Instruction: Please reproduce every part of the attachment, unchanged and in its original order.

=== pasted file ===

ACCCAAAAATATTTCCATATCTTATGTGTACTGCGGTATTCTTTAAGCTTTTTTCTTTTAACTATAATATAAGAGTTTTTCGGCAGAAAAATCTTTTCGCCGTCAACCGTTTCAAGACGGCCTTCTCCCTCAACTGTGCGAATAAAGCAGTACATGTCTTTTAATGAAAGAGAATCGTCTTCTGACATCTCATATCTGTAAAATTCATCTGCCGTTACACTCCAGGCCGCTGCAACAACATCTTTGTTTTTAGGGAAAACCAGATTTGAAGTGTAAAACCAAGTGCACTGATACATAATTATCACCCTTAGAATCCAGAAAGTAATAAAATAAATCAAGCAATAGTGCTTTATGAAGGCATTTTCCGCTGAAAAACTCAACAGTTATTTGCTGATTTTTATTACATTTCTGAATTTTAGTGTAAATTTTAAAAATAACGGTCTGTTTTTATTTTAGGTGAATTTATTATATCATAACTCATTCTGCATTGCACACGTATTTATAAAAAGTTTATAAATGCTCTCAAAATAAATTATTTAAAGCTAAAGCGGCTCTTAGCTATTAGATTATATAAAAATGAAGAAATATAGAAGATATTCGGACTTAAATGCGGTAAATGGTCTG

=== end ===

ACCCAAAAATATTTCCATATCTTATGTGTACTGCGGTATTCTTTAAGCTTTTTTCTTTTAACTATAATATAAGAGTTTTTCGGCAGAAAAATCTTTTCGCCGTCAACCGTTTCAAGACGGCCTTCTCCCTCAACTGTGCGAATAAAGCAGTACATGTCTTTTAATGAAAGAGAATCGTCTTCTGACATCTCATATCTGTAAAATTCATCTGCCGTTACACTCCAGGCCGCTGCAACAACATCTTTGTTTTTAGGGAAAACCAGATTTGAAGTGTAAAACCAAGTGCACTGATACATAATTATCACCCTTAGAATCCAGAAAGTAATAAAATAAATCAAGCAATAGTGCTTTATGAAGGCATTTTCCGCTGAAAAACTCAACAGTTATTTGCTGATTTTTATTACATTTCTGAATTTTAGTGTAAATTTTAAAAATAACGGTCTGTTTTTATTTTAGGTGAATTTATTATATCATAACTCATTCTGCATTGCACACGTATTTATAAAAAGTTTATAAATGCTCTCAAAATAAATTATTTAAAGCTAAAGCGGCTCTTAGCTATTAGATTATATAAAAATGAAGAAATATAGAAGATATTCGGACTTAAATGCGGTAAATGGTCTG